You’ve prospected and invited…
Then, when it gets to the closing the prospect…
Getting stuck in sponsoring, especially during the close.
Whether you're new, or maybe you've been in the business and you've been struggling for a while, you're letting your current situation, or your current lack of success… Affect you!
But truth is, not another invite or closing script can cure this.
The Determining Factor for Executing a Close
People are buying YOU, not your scripts or how good your products or company is…
I'm not talking about lying about the income.
People want to be lead…
3 Tips to Closing Prospects to Your MLM Business
MLM Closing Tip #1- Connecting
This first lesson is about connecting.
You both got along well, even though somewhere your mentor didn't connect with him or her.
Who do you think that prospect will feel more connected with, furthermore, more likely to say ‘yes’ to?
Two key points to maximize closing:
1) Connect your prospect with whom he/she will have more of a connection with: are they in similar career paths, are they stay at home parents, etc.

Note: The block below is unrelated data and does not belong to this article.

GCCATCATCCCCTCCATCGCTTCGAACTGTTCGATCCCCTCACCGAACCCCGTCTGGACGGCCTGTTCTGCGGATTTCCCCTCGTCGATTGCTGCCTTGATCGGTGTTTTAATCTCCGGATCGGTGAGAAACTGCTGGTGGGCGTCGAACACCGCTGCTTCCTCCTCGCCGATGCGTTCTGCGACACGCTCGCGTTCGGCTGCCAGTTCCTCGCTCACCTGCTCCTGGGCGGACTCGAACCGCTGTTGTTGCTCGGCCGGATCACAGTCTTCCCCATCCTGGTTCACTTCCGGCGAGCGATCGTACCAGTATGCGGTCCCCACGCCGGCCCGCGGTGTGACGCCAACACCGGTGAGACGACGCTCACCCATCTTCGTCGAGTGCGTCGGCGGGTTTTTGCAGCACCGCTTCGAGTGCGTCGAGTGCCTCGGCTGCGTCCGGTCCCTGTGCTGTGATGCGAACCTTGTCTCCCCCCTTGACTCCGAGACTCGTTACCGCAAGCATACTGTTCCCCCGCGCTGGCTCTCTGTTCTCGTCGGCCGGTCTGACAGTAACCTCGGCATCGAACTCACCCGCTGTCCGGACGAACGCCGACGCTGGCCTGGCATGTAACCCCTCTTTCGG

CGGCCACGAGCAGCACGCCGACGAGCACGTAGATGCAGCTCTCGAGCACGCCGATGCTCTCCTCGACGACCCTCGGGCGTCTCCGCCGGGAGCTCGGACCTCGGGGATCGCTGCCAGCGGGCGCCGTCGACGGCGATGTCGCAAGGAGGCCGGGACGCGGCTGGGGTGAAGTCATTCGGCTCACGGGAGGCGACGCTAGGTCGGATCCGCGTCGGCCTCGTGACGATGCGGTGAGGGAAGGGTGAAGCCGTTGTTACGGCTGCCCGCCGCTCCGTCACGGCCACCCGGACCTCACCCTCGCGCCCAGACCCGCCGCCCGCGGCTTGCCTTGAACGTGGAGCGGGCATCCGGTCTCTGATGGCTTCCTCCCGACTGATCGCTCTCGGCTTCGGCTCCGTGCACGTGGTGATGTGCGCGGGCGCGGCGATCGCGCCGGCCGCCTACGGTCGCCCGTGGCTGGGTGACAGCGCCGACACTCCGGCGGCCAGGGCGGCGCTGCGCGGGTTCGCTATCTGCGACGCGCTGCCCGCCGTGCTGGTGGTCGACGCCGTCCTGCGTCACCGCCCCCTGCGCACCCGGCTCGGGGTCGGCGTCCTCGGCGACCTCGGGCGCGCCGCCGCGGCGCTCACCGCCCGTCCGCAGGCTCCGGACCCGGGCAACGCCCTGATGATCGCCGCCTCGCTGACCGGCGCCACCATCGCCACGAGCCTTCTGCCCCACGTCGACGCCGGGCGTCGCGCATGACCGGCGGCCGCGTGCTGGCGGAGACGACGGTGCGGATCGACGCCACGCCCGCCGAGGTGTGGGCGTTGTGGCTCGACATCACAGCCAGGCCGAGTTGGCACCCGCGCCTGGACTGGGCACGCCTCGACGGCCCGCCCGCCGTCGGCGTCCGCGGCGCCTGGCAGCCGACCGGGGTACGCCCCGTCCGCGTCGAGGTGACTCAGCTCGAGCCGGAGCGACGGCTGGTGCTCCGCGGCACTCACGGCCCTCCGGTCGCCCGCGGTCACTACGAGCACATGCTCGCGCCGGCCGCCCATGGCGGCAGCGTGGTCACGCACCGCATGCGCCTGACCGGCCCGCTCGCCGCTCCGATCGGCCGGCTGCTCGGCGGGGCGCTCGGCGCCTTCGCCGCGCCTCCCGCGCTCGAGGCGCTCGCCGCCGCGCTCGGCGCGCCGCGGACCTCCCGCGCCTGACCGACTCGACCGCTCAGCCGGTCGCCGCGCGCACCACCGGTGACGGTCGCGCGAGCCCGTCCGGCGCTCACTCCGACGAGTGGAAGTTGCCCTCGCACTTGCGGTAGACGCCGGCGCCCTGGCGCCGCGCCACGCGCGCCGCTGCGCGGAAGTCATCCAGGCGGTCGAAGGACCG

MLM Closing Tip #2- Break it Down
Break down the objection your prospect may be giving you.
A way to overcome this fear is to break down the ‘large’ cost (objection) of the initial investment and put it into simpler, ideal terms by breaking down the numbers.
This is called the Breaking Down Close.
You would ask your prospect:
In two years that’s like seven hundred thirty something days right, so just say in two years.
Jessie, you’re a hard worker, you look like a hard worker…
Are you willing to invest a dollar a day, that’s seven hundred dollars to the seven hundred and thirty days in two years, so, are you willing to invest a dollar a day for the next two years to be financially free?
The 2 key points to maximize closing:
1) How confident you are in your questions, your overall approach to get them started.
2) Breaking down their fear, objection into simpler, ideal numbers that then shows them the vision of the value
MLM Closing Tip #3- Weekly Goals
You have to have a weekly deadline, a deadline that creates urgency to hit your weekly goal…
Macy’s, Apple, they all have quotas, sales they set to be met by the end of the week.
Well, how much money are you making?
What's your self talk when closing prospects?
Are you prospecting and closing like someone who is ‘stuck and struggling’, or like a top earner would?
Because you can have the ‘perfect scripts’ that can handle any objection…
How will you approach your closes differently?
Share a comment below on what you learned, and how you will take action.